The excel function to calculate these variables are –

Standard Deviation – ‘=Stdev.p()’

Absolute Deviation – ‘=avedev()’

The Mean, Median, Mode, Standard Deviation, and Absolute Deviation is also known as the basic descriptive statistics.

5.3 – The Standard deviation table

The standard deviation as you know helps us get a sense of the variation in the data. We will now take this a step further and try and quantify the variation. Why do we need to do this, you may ask? Well, this will help us understand the extent of the variation from the mean value. For example, the 498th differential data could be 275, we will exactly know if 275 is way above the mean or way too below the mean.

With this information, we can choose to either buy the pair or short the pair. Of course, we will get into these details later on. For now, let us focus on quantifying the extent of the variation. In order to quantify the data point, we need to build something called as a standard deviation table.

The structure of the table is as below –

As you may have guessed, we are now going to calculate the values of 1, 2, and 3 standard deviations above the mean and below the mean, across spread, differential, and the ratio.

For example, let us just focus on the Spread data for now. The mean of the spread is 0.06. We also know the standard deviation (SD) is 8.075.

Therefore, the 1st SD above the mean would be –

0.064 + 8.075 = 8.139

2nd SD –

0.064 + (2*8.075) = 16.123

3rd SD –

0.064 + (3*8.075) = 24.288

These are all values above the mean. We can do the same to identify the values below the mean –

-1 SD –

0.064 – 8.075 = -8.011

-2 SD –

0.064 – (2*8.075) = -16.086

-3 SD –

0.064 – (3*8.075) = -24.160

I’ve done the same math across Differential and Ratio. Here is how the table looks –

So if the 498th differential data read 315, then we can quickly understand that the value is around the +2 standard deviation and with 95% confidence you could conclude that there is only 5% chance for the next set of data points to go higher than 315.

Anyway, at this stage, we have almost all the data that we need to make the assessment of the pair and probably identify if there is an opportunity to trade. In the next chapter, we will go ahead and do this. In fact, I’ll start the next chapter with a quick recap of everything we have discussed so far, this is just to ensure we are all on the same page.

You can download the excel sheet used in this chapter here.

Signing of this chapter by wishing you all a very happy Xmas and a happy new year! Hope 2018 brings in wisdom, wealth, and peace your way.

Key takeaways from this chapter

  1. Normal distribution plays a pivotal role in pair trading
  2. Within the 1st standard deviation, one can observe 68% of the data
  3. Within the 2nd standard deviation, one can observe 95% of the data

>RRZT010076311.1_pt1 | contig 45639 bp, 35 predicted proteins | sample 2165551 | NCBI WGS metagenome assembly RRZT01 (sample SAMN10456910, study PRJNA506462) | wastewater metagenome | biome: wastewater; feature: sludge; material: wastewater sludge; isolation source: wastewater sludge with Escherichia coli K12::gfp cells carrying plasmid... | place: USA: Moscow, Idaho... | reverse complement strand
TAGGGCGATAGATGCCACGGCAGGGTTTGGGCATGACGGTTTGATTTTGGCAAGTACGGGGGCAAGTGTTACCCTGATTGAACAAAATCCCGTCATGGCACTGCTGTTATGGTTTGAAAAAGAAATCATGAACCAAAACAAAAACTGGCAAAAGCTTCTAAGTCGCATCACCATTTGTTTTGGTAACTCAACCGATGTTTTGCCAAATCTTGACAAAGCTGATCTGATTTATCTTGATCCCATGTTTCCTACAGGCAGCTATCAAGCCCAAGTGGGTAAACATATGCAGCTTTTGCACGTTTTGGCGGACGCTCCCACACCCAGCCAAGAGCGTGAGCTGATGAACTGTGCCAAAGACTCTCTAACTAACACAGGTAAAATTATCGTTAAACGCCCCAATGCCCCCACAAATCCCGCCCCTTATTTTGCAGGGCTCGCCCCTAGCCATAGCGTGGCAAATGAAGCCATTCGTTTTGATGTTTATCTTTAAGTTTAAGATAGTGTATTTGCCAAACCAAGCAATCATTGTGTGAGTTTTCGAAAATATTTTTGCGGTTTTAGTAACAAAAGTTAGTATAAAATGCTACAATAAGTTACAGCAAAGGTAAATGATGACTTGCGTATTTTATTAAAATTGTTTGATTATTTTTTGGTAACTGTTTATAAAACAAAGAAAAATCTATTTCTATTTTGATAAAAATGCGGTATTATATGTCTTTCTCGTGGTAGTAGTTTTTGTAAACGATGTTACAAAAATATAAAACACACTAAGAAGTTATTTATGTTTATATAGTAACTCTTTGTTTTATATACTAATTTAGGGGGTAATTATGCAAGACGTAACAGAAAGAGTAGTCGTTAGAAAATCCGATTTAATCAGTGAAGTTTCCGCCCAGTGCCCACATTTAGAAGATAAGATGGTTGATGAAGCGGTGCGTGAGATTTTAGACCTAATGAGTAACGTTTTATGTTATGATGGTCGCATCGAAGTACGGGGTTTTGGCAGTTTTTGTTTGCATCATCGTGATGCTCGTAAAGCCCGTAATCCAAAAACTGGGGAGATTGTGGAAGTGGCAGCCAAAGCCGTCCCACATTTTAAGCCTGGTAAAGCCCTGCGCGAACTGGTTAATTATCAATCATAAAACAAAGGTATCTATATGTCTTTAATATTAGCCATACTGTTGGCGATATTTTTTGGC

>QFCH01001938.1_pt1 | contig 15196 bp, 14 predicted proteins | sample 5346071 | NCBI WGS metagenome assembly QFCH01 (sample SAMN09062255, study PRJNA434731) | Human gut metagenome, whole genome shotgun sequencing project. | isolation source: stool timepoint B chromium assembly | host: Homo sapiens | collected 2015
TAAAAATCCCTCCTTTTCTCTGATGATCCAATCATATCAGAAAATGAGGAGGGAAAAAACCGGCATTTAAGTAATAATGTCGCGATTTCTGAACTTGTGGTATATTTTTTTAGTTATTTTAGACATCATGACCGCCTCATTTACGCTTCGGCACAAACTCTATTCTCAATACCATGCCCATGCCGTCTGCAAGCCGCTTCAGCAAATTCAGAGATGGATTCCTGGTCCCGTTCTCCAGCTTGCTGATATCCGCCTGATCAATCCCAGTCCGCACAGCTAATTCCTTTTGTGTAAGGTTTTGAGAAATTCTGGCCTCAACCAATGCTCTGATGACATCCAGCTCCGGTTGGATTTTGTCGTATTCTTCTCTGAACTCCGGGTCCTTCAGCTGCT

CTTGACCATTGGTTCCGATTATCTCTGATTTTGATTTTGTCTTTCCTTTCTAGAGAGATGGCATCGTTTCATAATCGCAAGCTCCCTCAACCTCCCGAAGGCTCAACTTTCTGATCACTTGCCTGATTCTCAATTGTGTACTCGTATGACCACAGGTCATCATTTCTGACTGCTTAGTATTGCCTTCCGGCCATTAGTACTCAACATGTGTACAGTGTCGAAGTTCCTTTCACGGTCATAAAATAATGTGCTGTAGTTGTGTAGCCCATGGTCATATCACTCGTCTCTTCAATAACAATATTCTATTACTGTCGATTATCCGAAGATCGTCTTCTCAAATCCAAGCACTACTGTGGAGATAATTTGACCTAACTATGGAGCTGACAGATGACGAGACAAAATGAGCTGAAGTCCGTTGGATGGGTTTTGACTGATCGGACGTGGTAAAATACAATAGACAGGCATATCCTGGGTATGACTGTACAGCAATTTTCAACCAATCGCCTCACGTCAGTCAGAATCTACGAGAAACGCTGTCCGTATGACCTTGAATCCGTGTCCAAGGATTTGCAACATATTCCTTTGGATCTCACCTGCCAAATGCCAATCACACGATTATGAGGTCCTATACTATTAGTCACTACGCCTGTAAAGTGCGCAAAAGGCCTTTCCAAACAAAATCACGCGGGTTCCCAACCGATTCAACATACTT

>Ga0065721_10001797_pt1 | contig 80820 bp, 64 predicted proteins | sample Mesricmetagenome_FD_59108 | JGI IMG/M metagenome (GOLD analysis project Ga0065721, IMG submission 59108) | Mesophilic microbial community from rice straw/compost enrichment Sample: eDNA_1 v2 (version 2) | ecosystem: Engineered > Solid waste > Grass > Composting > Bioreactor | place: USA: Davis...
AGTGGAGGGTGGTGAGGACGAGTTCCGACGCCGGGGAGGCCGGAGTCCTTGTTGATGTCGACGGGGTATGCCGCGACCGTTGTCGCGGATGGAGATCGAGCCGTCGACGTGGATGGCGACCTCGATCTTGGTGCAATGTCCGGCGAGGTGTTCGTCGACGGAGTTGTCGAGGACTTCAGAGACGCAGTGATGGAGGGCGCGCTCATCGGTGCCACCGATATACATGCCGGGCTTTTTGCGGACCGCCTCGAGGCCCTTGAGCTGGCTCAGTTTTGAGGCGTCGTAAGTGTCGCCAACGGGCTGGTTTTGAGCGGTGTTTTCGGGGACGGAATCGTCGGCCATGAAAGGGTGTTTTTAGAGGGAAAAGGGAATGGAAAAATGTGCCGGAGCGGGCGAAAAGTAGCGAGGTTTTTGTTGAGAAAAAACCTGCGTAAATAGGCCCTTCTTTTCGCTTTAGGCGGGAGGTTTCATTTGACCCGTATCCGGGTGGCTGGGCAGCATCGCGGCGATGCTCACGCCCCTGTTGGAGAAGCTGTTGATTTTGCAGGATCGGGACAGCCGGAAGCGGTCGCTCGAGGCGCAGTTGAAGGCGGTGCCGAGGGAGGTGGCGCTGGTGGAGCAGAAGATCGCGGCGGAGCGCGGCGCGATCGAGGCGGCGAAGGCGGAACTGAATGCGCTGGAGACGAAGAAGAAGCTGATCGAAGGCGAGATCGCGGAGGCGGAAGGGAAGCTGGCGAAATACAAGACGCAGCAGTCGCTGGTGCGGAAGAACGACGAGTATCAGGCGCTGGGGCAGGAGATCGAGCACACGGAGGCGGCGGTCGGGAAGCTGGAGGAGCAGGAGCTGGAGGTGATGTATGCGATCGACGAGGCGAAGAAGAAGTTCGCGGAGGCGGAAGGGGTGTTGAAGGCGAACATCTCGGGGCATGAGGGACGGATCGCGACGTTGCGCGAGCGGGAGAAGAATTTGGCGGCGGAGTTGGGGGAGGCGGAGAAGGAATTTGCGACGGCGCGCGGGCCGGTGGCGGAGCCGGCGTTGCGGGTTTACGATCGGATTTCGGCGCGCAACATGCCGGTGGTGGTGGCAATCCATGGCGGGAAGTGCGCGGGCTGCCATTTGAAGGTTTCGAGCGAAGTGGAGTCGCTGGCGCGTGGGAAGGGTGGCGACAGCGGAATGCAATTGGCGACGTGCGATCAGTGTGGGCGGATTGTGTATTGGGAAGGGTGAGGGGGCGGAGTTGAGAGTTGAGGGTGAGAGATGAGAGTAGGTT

4. Within the 3rd standard deviation, one can observe 99.7% of the data
  5. Standard deviation and absolute deviation measures the variability of the data
  6. The standard deviation table gives us a sense of how the current data stands with respect to its expected variation
  7. The cues to trade the pair either long or short comes from the standard deviation table.


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  1. Deepu says:

    Simply superb!!!

    Kudos to you Karthik for writing this complex setup in such a lucid manner.
    Eagerly waiting for your next chapters on Pair Trading and Option Calendar Setup.

    Any timeline for this two setup completion ? Waiting impatiently for the next chapters:)

    Thanks a million again for the excellent Varsity!!!


  2. Himanshu says:

    Hi Karthik,

    Posted my query under TA module a couple of days ago but not sure if it caught your attention. Thus re-posting it here:

    I place a short trade on TechM Fut(P: 497 SL 513 T: 463) few days ago and below points were matching with the checklist suggested:
    1. Bearish Engulfing (prior trend- UP)
    2. High was a couple of ticks above the resistance
    3. Primary trend of the scrip- Downwards
    4. RRR of 2:1
    5. Volumes: well more than the last 10 days average

    The stoploss as guided was selected the higher of the two wicks, which also happens to be the 52 week high for that scrip and target was the support. I’ve been holding this for 9 trading sessions now but it is constantly giving negative returns and eating away my capital (M2M). Should I continue holding it? Kindly advise…

    • Karthik Rangappa says:

      Sorry to have missed it, Himanshu.
      I looked at the chart – the primary trend is upwards. This implies that you need to be quick in booking profits when you take trades in the direction of the secondary trend. Also, your SL has not been reached, so you can technically hold on to it. If I were you, I’d hold but watch for opportunities to book profits and get out, at the earliest.

  3. Akash Patel says:

    wishing you a very happy new year.
    nice going
    i m waiting for last one…the co-integration!!
    best wishes…

    • Akash Patel says:

      and look back window for all mean, co-relation and co-integration if we r going to use day t/f.

    • Karthik Rangappa says:

      Thanks and wish you the same, Akash. We are slowly moving towards the co-integration bit, request you to stay tunned 🙂

  4. Harsh says:

    Hello sir I have query regarding your 9th module
    Variance and covariance matrix
    Query is – you calculate scrips covariance with each other scrip which makes it a bit complicated …..
    Why not choose a common benchmark like nifty 50 and then calculate your covariance with it ….
    Please let me know if my idea is correct or I need to understand the concept better
    thanks !!!

    • Karthik Rangappa says:

      Benchmarking with an index provides the Beta of the stock. Along with beta, we also need to know the risk of having multiple stocks in a portfolio or their co-movements. Hence the covariance is required.

  5. Sameer Malik says:

    This is amazing, thank you for the amazing work you have done.
    I was just wondering when Nithin and team are going to build the crypto currency exchange for India. I can understand how our government is reacting but I think there is a clear need and with 24 hours trading, I have seen people loosing sleep, you already have solutions which if implemented in crypto trading can do wonders.
    I would love to help in something like that and most importantly I would like to use one.

    • Karthik Rangappa says:

      Sameer, we would like to deal with regulated assets. Crypto is not, so I’m not sure if this is something we would get into anytime soon. Thanks for offering to help 🙂